On Friday night Patsy and I went up to the National to see Mike Bartlett's highly acclaimed Earthquakes in London. It's directed by the ever inventive Rupert Goold whose boyish style always seems to stand somewhere between genius and precociousness. It's a jumble sale of a production and you have to sift through the tricks to find the bits worth buying.
The story focuses on the psychological plight, and gradual breakdown, of three sisters, estranged from their hard line environmental scientist father - whose research leads him to wish he'd not brought them into the world in the first place. One is a Lib Dem minister in a coalition government trying to stop airport expansion, the second a special needs teacher struggling to come to terms with her own pregnancy and the youngest is a hedonistic college student who spends half her time engaged in political protest and the other in burlesque dancing.
It's epic, break neck speed, stuff swinging from the sixties to a projected dystopian future - after floods have drowned half the capital - all played out on wipe down nightclub of a set, featuring a cat walk that snakes it's way across the auditorium. The action is as irresistible as climate change itself.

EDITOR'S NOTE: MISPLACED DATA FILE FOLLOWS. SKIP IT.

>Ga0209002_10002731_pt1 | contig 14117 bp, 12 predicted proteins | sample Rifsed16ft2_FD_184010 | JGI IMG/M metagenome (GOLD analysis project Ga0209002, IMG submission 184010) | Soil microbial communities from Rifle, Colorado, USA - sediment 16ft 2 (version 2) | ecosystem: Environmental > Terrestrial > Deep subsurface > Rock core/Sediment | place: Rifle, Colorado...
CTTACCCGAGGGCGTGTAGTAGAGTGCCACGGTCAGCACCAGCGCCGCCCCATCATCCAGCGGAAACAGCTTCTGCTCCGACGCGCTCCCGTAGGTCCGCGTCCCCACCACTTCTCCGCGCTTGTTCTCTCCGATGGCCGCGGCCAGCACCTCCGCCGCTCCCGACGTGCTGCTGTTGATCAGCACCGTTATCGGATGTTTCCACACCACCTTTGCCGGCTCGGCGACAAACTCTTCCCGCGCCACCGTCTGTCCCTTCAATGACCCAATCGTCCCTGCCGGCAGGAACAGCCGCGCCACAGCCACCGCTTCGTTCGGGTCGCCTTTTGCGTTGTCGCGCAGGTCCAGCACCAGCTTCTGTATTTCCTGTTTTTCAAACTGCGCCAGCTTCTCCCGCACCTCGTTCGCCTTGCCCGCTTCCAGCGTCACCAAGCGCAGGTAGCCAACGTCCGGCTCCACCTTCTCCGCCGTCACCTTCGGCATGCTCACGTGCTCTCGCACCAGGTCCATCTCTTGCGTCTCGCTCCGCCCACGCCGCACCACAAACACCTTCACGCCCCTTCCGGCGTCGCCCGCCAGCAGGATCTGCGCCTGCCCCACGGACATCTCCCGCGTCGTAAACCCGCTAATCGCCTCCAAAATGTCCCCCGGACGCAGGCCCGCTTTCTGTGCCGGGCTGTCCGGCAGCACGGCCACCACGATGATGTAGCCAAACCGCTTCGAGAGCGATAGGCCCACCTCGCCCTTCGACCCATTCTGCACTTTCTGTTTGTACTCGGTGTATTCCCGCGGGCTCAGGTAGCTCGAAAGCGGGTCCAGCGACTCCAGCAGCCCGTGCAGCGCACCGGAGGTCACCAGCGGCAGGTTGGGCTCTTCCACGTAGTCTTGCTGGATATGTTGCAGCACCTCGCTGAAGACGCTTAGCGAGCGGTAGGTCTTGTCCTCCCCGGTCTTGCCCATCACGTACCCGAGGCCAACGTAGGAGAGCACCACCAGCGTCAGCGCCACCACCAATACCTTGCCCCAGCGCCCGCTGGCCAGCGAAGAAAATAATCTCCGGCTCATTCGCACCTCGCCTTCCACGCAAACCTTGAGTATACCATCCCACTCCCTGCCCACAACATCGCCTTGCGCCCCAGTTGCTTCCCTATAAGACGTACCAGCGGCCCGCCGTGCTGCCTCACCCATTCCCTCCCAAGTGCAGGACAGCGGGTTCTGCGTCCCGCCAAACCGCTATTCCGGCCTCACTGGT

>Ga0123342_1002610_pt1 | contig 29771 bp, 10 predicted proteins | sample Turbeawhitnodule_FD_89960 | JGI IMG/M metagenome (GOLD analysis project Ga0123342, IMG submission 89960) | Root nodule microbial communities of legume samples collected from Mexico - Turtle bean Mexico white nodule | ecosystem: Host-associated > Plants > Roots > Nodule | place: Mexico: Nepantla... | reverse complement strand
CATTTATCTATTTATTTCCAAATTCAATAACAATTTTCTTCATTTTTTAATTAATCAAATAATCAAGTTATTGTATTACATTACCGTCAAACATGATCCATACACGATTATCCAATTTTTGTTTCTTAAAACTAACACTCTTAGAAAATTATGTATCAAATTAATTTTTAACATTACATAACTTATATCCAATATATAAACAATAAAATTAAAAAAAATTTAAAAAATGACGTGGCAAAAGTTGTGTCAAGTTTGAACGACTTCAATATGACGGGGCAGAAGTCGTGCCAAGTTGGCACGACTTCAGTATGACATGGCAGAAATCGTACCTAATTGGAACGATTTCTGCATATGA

So what was wrong with it? Well at three and a quarter hours it's twice as long as it needs to be, slips into shiny kitsch stupidity when projecting the future and is compromised by trying to find a visual metaphor for every possible environmental argument. It's also a bit soft in the middle and it would have been exciting, particularly in the humanely liberal National Theatre, to have really explored the Malthusian catastrophe of population growth. The rarely spoken truth is that the later we leave taking major steps to halt global warming the more fascistic, inhumane and extreme the eventual action we take will be. At the interval this basic point had been stunningly and persuasively made - by the end it was lost in an distracting display of authorial and directorial fireworks.